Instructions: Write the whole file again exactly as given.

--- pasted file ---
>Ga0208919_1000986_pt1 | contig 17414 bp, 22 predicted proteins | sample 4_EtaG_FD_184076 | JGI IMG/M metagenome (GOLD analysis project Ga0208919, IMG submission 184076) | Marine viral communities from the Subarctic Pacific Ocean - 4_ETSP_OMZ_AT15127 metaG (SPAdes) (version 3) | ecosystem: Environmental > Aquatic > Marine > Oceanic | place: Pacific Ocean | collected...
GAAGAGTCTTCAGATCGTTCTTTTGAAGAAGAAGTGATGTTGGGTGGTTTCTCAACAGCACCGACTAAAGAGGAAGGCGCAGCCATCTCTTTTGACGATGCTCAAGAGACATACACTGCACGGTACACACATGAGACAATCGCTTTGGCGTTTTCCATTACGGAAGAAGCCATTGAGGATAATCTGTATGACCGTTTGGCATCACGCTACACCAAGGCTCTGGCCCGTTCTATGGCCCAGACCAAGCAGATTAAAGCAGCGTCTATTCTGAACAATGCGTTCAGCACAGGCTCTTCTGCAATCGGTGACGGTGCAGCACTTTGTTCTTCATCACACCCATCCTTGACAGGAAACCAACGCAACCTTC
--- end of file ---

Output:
>Ga0208919_1000986_pt1 | contig 17414 bp, 22 predicted proteins | sample 4_EtaG_FD_184076 | JGI IMG/M metagenome (GOLD analysis project Ga0208919, IMG submission 184076) | Marine viral communities from the Subarctic Pacific Ocean - 4_ETSP_OMZ_AT15127 metaG (SPAdes) (version 3) | ecosystem: Environmental > Aquatic > Marine > Oceanic | place: Pacific Ocean | collected...
GAAGAGTCTTCAGATCGTTCTTTTGAAGAAGAAGTGATGTTGGGTGGTTTCTCAACAGCACCGACTAAAGAGGAAGGCGCAGCCATCTCTTTTGACGATGCTCAAGAGACATACACTGCACGGTACACACATGAGACAATCGCTTTGGCGTTTTCCATTACGGAAGAAGCCATTGAGGATAATCTGTATGACCGTTTGGCATCACGCTACACCAAGGCTCTGGCCCGTTCTATGGCCCAGACCAAGCAGATTAAAGCAGCGTCTATTCTGAACAATGCGTTCAGCACAGGCTCTTCTGCAATCGGTGACGGTGCAGCACTTTGTTCTTCATCACACCCATCCTTGACAGGAAACCAACGCAACCTTC